The answer is…I’m not sure. Obviously much depends of what, if anything, Murray has to say of substance on the issue. There is certainly a want by both the Government and Opposition to be seen as revitalising Australia’s economy, and there are few better ways to accomplish this than by creating a positive environment for entrepreneurial risk and start-ups to blossom. But it would also require money, and possibly taking on the big banks. As any observer of the current government’s action would note, money is said to be is short supply which would seem to suggest any new schemes to help with this issue wouldn’t have huge funds behind them. A safer way for government may be to expand existing schemes, where the requirement for turnover provides a level of guarantee in the government’s investment.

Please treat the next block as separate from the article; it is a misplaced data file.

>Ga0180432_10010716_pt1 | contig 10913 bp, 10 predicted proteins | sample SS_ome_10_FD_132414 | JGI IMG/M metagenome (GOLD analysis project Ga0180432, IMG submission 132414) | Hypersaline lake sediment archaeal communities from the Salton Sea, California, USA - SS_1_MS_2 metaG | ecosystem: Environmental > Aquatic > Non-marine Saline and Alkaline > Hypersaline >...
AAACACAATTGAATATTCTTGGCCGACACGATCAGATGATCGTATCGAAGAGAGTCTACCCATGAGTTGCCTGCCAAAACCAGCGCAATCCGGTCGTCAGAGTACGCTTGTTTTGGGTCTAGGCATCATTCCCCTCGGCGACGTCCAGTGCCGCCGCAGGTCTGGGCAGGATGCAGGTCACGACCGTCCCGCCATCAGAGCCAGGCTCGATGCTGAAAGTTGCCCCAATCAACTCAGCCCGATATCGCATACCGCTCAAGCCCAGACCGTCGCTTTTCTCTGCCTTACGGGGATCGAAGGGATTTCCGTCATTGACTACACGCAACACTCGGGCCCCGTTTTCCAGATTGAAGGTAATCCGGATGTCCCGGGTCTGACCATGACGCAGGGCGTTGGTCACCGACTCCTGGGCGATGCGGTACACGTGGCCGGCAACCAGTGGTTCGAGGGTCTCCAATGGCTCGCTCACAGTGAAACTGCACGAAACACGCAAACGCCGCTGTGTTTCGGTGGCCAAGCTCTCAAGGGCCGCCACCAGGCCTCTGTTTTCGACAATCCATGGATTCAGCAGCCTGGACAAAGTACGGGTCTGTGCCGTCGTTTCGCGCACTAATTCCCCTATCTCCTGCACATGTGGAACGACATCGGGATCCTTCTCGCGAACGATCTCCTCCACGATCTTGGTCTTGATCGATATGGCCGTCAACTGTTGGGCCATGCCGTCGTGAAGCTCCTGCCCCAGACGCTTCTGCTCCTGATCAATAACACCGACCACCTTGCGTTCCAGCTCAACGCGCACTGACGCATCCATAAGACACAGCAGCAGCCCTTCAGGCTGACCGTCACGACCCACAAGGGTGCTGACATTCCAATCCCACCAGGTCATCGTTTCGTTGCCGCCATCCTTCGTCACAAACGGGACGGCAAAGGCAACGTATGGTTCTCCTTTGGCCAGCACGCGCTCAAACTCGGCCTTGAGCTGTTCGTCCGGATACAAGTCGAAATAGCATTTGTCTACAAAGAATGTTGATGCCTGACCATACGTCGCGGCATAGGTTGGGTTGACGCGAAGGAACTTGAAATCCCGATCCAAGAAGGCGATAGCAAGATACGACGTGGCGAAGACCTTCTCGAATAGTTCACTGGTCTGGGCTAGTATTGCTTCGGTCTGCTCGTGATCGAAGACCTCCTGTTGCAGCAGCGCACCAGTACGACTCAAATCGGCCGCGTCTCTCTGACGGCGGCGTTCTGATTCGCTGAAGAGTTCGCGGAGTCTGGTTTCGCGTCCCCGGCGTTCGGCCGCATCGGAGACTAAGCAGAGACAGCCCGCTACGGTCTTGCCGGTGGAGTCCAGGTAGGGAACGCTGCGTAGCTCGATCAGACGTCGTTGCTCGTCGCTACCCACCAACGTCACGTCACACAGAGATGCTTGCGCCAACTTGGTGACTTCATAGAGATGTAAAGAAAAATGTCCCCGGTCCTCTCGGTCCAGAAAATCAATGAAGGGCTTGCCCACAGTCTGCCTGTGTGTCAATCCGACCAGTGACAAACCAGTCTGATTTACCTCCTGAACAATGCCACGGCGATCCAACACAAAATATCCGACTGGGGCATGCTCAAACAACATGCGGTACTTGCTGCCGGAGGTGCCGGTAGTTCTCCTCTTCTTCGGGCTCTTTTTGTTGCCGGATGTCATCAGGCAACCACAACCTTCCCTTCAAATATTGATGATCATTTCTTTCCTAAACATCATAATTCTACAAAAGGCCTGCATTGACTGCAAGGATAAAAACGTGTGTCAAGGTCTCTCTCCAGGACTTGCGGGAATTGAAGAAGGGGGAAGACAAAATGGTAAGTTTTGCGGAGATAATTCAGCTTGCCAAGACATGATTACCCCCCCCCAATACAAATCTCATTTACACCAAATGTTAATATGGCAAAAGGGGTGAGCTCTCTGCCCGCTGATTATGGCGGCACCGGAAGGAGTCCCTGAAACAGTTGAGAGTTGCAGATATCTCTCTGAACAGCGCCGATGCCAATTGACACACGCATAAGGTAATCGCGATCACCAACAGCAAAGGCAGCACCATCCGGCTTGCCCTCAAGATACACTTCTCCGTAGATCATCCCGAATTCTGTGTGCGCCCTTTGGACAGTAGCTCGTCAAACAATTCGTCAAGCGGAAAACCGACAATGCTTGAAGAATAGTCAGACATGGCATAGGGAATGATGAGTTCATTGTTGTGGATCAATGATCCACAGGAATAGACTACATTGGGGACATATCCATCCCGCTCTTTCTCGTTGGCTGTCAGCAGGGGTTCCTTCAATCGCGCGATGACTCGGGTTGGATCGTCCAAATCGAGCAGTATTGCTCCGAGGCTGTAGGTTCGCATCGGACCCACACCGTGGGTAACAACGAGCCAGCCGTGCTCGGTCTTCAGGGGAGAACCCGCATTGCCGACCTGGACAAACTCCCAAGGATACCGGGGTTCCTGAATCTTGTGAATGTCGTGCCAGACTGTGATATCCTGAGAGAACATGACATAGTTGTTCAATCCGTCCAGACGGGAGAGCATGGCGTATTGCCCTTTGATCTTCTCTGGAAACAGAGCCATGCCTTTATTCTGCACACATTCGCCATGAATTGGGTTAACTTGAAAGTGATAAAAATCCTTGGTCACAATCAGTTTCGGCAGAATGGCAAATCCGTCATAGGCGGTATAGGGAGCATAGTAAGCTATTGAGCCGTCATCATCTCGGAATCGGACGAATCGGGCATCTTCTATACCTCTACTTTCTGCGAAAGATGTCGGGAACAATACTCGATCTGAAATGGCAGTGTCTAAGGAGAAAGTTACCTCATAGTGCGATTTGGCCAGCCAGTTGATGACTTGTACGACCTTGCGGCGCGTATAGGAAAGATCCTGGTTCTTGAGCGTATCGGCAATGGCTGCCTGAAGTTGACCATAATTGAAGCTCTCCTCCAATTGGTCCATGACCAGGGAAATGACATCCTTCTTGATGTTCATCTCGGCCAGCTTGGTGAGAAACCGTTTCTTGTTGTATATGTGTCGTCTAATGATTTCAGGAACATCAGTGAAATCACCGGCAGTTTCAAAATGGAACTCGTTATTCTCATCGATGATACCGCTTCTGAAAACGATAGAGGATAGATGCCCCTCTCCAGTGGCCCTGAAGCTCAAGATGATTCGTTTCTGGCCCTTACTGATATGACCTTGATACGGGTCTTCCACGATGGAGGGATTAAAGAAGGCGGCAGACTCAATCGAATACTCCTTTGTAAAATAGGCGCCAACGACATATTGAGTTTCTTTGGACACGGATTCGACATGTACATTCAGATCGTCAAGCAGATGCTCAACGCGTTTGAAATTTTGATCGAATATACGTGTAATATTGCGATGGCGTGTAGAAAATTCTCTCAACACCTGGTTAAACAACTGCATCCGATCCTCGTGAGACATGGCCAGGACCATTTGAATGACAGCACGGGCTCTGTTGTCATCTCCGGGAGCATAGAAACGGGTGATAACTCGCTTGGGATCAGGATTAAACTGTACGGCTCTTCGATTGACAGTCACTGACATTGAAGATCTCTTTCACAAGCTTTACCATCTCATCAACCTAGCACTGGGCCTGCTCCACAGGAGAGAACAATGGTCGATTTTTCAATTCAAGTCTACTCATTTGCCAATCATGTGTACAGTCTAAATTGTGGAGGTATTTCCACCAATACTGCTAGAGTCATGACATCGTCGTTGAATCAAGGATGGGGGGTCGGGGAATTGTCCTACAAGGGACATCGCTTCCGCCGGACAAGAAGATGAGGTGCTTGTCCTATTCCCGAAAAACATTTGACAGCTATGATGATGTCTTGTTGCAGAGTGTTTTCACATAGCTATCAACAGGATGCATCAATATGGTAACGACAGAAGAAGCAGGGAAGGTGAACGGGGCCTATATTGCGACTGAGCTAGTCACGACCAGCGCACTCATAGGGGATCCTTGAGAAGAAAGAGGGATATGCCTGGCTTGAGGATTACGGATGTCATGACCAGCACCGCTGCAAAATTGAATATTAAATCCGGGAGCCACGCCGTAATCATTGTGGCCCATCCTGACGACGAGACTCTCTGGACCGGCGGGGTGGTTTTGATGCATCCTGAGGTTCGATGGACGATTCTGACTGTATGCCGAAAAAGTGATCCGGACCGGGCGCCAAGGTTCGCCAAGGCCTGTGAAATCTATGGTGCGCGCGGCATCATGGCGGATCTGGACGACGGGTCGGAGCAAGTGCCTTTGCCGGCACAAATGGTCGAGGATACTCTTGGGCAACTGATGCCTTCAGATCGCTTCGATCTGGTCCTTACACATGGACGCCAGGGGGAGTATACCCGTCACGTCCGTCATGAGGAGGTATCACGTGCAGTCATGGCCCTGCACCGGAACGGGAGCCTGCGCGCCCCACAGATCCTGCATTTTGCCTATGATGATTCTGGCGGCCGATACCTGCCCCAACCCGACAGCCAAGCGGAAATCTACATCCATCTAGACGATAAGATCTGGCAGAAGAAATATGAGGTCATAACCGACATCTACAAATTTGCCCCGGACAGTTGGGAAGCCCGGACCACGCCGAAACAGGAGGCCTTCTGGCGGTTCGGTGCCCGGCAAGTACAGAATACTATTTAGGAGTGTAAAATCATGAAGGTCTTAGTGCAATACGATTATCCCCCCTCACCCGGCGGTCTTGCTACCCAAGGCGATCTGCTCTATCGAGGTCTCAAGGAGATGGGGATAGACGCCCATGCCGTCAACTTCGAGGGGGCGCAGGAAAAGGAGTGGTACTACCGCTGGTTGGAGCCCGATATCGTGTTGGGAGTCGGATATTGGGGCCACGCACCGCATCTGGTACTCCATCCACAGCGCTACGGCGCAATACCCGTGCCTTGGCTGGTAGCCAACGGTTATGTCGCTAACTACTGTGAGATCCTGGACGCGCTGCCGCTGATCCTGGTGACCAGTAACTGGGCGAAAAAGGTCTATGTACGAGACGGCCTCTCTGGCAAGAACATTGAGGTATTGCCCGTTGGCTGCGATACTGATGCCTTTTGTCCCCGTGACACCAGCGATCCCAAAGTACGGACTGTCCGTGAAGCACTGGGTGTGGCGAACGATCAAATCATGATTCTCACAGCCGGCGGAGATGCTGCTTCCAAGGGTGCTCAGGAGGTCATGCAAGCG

The other option is taking of the big banks and the financial sector and forcing rules that make them more open to lending to start-ups and other small-business ventures. This is fraught in two ways. Firstly, governments don’t want to be seen as forcing risk into the banking sector, which in Australia has a comparatively clean record against the risk and debt tainted sector of the United States. Secondly, of all the vested interests and powerful lobbying groups, the banks are amongst the most powerful. Having spent many years as a lobbyist, I know first-hand that banks and other financial institutions are a well-resourced voice in the corridors of power. They would fight any move they didn’t like tooth and nail, with major resources behind their position. This is not to say that they would prevail, but the mere threat means the government is more likely to look for policy options that wouldn’t be opposed in the first place. Would such measures be useful, we would have to see.
I am going to write further on this topic once the Murray Inquiry is actually released, and again discuss this issue. Until then, I hope this little primer has been worth the read.